Couple Say Lincoln Salesmen Told Them Bonds Were Insured : * Courts: No one explained risk involved in buying their $101,000 American Continental bond, they tell jury in Charles Keating trial.


An elderly couple told jurors Thursday that they were misled into believing that the $101,000 bond they bought at Lincoln Savings & Loan more than four years ago was insured like a certificate of deposit.

Leon and Esther Bonan also said they were never told about the risks involved in buying the bond issued by Lincoln’s parent company, American Continental Corp.

They testified that they would not have bought the bond--even though it provided them with nearly $800 a month in income--had they known it was an uninsured, high-risk junk bond.


“To me, junk is something you throw away, not buy,” Esther Bonan, 77, said during the first day of testimony in the securities fraud trial of Charles H. Keating Jr., American Continental’s former chairman.

The Bonans were the first of 22 bondholders scheduled to testify as prosecutors try to show how investors were hoodwinked into buying the American Continental bonds. Many, like the Bonans, have said they intended to put their money into insured certificates of deposit.

The bondholders are among thousands of investors who lost more than $250 million after the collapse of Keating’s financial empire in April, 1989. Most of the bondholders were small investors who purchased their securities at the Southern California branches of Irvine-based Lincoln.

Keating, 67, is charged with 20 counts of making false statements and omitting material information in the sale of the bonds from late 1986 to February, 1989. Conviction on six or more counts carries a maximum penalty of 10 years in prison.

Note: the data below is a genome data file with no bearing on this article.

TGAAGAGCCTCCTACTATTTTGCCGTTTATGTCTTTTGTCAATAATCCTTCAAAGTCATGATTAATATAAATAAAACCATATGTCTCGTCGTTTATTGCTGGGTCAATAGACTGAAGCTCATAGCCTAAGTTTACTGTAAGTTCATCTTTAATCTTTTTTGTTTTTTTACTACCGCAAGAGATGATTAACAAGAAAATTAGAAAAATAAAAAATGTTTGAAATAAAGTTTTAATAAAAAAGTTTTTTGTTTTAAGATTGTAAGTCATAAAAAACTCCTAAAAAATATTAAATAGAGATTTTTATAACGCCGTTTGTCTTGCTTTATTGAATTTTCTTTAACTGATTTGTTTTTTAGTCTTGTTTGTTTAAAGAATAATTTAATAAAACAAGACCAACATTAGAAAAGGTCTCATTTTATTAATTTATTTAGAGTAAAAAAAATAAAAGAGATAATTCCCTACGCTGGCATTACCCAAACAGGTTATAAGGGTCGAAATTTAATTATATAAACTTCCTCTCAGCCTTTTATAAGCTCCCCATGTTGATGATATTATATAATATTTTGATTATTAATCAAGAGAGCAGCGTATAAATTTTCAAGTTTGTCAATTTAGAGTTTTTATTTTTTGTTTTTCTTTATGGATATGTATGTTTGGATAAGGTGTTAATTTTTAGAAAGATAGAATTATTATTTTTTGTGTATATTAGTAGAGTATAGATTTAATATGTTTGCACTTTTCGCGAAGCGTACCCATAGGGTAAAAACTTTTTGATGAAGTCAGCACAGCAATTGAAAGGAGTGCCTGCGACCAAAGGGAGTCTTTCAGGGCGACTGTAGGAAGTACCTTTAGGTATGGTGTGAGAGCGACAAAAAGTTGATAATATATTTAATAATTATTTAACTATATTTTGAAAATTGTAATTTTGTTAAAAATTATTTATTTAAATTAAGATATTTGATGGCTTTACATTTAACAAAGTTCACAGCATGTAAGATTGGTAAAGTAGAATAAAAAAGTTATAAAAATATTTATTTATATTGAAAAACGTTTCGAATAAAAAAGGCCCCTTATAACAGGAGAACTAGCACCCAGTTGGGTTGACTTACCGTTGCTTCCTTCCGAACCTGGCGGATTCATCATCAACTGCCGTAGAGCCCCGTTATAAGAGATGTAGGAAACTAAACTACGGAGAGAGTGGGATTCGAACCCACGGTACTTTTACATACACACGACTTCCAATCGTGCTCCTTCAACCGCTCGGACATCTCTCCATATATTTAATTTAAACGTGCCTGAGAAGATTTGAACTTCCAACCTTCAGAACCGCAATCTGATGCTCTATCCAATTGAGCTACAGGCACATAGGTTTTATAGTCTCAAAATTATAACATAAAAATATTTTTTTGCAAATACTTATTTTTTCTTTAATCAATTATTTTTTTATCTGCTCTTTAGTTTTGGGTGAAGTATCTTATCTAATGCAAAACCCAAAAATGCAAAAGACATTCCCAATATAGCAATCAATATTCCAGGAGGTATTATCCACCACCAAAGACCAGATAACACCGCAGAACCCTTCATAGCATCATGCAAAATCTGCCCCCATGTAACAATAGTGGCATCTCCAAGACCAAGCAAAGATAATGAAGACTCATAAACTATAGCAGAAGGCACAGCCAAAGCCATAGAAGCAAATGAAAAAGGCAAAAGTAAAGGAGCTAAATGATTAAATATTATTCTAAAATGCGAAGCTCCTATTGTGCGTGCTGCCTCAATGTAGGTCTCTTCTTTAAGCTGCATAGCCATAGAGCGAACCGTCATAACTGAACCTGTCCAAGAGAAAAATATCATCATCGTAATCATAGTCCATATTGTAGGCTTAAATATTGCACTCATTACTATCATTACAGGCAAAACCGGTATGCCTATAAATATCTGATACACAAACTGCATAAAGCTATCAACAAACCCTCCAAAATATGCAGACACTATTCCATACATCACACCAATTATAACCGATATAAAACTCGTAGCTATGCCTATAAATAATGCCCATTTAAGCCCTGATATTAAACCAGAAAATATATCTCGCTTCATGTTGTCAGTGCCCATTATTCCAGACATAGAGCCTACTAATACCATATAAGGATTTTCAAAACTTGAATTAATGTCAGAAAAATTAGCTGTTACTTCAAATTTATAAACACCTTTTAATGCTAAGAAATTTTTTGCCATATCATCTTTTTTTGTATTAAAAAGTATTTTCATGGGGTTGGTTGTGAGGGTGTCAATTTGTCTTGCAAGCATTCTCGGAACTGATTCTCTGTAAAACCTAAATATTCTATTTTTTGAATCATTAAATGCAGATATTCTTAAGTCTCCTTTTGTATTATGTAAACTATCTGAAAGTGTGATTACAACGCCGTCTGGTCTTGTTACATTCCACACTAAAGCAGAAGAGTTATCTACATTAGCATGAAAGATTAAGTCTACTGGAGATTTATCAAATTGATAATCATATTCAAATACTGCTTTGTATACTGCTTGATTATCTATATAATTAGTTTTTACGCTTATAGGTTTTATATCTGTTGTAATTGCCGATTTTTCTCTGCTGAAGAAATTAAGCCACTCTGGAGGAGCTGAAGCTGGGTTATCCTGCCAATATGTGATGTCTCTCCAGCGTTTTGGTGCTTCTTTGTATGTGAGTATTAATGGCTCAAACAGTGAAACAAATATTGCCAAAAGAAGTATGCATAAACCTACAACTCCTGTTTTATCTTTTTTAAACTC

The Bonans, who emigrated from the French Moroccan city of Casablanca in 1942, told jurors they did not know the risks involved in buying an American Continental bond.

“I don’t take these chances,” Leon Bonan, 80, said. “If I had the little doubt, I never would have bought.”


Keating contends that he had no doubts about the safety of his company’s bonds because he had hired top-notch lawyers and accountants to put together the bond sale program.

The Bonans said they had just sold their town home in Van Nuys in April, 1987, and wanted to put $101,000 of the proceeds into a certificate of deposit at a Lincoln branch in Sherman Oaks, where they had been customers for years.

“We wanted to make it grow a little to buy a better home,” Esther Bonan said.

But as soon as a Lincoln teller saw the check, she directed the Bonans to two American Continental bond salesmen. Leon Bonan testified that one of the salesmen told them, “I have a better deal for you than a certificate of deposit.” The interest rate on the five-year bond was slightly more than 2 percentage points higher than the Lincoln deposit rates at the time.

Esther Bonan said she asked if the bonds were insured and was told they were. When she asked who insured them, she said she was told, “We do. ACC (American Continental) is the parent.”

Under cross-examination, Leon Bonan conceded that he had received copies of various materials, including a prospectus that told bond buyers to rely only on the prospectus, not on comments from salesmen. But he said he wasn’t given time to read the documents before buying the bonds. Later, he said, “I looked at them (at home) but didn’t read them all: It was too much to read.”